(And just as an fyi I take it as a very bad sign that I have a hard time to remember their names. I keep wanted to call Ben Mark and Viv Kate… bad signs)

Violet is the typical angsty teen and knows everything. She’s nasty, spiteful and frankly I don’t much care about her as a character period. I was hoping the murder plot would pan out. BAD SIGN. Okay, I don’t like to throw this term around but Violet is really a bitch. Knowing all her mother has been through and still saying all this crap. ‘I think you’re weak.’ Wow. Seriously Violet.

Okay, the one thing that really I thought was original and very, very interesting was how Constance punished Addy for being bad (when she actually legitimately was trying to get her mother to help Violet and Viv as they were being attacked by the murder trio). She looks Addy in a closet filled with mirrors and makes Addy look at herself. Her screams echo down the hall as her mother returns to her bedroom where a pretty boy waits for her. Superb acting here.

At the end of the episode, Moira, Constance and Tate are looking over the  bodies of two of the three from the murder trio (the third escaped the house but died from being axed in half by Tate) and discuss how to get rid of the bodies. This was actually pretty funny. ‘I’ll get the shovel.’ I’ll get the bleach.’

And someone finally gets some sense and Viv decides to sell the house. Yay! But you know it’s not going to work out or else no more show, right?

I do think this was a vast improvement over the pilot episode which was more blurring, jumping images and confusion. This one had a clear, cohesive story arc. But, the biggest problem I am now having with the show is that I don’t care about these characters. At least not the main family. Violet is an overdone teen angst caricature. Ben is trying to do the right things but goes about in such wrong ways that I just can’t warm up to the guy. Viv is growing on me, but I think she still lacks a lot of strength and personality.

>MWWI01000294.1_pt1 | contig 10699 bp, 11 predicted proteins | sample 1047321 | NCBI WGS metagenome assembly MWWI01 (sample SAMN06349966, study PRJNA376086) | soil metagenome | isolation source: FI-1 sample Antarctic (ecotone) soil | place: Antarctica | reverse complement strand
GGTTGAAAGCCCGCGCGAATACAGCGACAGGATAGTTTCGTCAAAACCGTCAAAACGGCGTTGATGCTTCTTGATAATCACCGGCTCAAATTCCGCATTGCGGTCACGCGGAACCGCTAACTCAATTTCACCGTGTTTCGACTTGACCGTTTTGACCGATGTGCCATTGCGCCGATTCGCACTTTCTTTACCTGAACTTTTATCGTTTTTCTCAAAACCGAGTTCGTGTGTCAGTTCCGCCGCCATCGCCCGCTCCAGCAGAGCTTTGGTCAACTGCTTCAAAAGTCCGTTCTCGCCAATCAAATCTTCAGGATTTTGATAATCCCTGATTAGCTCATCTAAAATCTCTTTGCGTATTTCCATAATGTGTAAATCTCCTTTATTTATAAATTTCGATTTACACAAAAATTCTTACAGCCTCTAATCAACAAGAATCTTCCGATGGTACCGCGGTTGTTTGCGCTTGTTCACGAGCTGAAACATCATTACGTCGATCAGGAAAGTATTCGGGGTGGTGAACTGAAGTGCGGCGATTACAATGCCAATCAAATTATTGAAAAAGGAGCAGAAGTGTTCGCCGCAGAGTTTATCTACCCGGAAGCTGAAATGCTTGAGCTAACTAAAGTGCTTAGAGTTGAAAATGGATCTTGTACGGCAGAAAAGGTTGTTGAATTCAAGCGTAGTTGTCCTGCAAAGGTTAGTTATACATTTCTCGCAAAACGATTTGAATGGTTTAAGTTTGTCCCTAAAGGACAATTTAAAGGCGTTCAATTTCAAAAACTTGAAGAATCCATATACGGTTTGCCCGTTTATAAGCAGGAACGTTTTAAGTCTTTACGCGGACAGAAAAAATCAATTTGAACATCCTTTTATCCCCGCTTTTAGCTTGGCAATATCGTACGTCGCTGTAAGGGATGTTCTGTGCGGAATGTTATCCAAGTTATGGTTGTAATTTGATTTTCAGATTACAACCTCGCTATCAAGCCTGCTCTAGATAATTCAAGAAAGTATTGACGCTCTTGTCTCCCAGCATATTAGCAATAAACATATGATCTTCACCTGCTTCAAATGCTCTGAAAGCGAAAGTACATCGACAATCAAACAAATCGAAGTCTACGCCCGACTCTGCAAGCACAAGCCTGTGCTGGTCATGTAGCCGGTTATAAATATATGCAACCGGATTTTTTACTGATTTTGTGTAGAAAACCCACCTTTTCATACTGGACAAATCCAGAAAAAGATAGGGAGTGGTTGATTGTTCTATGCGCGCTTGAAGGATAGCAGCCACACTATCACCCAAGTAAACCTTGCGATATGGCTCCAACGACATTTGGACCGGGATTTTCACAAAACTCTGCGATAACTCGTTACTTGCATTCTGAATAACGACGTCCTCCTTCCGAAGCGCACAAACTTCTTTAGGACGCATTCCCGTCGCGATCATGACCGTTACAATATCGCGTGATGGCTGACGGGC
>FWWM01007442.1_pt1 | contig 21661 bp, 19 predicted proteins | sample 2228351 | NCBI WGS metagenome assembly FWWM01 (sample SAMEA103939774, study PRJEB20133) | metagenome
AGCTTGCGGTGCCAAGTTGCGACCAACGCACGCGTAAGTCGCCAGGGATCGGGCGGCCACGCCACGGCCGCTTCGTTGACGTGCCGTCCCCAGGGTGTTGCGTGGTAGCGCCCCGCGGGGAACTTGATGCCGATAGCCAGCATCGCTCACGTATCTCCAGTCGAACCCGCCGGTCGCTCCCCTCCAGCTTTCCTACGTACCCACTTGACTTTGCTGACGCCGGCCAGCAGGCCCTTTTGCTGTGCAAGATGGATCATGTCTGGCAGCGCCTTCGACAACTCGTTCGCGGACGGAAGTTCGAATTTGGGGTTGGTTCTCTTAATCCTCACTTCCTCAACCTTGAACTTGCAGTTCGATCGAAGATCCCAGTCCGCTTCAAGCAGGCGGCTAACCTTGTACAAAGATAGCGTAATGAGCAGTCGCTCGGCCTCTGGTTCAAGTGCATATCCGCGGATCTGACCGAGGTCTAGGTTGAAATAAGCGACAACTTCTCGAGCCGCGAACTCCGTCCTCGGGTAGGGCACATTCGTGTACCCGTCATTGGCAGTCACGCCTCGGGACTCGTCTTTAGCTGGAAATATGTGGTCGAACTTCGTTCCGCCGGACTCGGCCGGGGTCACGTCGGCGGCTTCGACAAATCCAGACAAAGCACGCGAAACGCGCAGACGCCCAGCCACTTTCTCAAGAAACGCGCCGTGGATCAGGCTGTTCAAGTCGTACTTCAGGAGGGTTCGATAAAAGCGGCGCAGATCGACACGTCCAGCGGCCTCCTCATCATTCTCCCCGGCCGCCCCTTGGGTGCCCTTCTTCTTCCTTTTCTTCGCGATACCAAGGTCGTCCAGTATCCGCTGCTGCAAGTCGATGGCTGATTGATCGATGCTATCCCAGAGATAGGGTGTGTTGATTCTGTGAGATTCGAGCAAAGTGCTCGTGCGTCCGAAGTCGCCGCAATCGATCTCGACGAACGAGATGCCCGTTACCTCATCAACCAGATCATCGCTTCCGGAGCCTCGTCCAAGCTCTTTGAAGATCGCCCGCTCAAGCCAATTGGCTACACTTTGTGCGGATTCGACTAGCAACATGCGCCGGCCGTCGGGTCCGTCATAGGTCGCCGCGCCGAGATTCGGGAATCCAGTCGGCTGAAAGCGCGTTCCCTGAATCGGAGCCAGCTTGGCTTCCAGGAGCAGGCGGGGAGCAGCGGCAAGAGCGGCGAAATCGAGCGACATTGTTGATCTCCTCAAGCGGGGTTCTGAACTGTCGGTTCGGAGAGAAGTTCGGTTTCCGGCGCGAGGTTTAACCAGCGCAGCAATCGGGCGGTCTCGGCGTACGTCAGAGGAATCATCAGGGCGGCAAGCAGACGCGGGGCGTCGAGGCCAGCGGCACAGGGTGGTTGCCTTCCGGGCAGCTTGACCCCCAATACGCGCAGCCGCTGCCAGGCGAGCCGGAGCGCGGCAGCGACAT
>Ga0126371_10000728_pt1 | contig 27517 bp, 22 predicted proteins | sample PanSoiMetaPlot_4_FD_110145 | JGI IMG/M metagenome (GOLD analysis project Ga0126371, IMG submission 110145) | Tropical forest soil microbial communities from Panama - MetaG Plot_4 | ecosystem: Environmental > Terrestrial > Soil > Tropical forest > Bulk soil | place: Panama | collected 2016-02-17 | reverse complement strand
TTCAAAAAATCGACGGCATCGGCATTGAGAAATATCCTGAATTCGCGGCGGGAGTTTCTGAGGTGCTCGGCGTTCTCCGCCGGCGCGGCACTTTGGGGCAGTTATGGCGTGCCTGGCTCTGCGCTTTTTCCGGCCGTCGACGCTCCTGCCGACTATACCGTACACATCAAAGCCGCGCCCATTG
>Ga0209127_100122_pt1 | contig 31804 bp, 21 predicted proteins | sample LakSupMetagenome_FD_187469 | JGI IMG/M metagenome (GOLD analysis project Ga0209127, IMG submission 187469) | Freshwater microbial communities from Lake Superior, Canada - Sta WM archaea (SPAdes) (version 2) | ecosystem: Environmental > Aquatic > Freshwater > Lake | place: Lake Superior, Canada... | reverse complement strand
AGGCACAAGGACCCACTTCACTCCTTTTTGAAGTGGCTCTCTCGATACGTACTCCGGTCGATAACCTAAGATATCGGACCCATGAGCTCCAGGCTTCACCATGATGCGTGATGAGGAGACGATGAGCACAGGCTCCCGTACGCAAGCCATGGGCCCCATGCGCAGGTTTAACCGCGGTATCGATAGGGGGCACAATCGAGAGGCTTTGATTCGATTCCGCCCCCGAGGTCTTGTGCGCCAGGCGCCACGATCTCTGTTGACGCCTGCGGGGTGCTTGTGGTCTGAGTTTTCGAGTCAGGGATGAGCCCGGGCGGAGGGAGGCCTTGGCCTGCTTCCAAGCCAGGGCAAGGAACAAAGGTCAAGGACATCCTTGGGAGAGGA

I think the ending clearly means that Tate, Moira and Constance are all either ghosts of the house, tied to the house, or a secret murder team. I am curious and will tune in for next week but come on! Is it so much to ask for you to give me a character that I don’t want to see knifed?

Well, aside from Addy. GO TEAM ADDY!!

American Horror Story Review

Going into the pilot episode of American Horror Story, I wasn’t sure what to expect. I’d seen a few commercials and decided to give it a try.  The result… Well… I’m still not sure. Which I don’t think is entirely a good thing or a bad thing. So here’s a short recap of the first part of the episode to give you a general idea.

Alright, the show begins in 1978 with the Weasley twins a set of twin red-headed boys going into the house. A young girl with Down Syndrome is standing in the yard of the house. She tells the boys they’re going to die if they go inside but they tell her to shut up and that they’ve got baseball bats. Fair enough.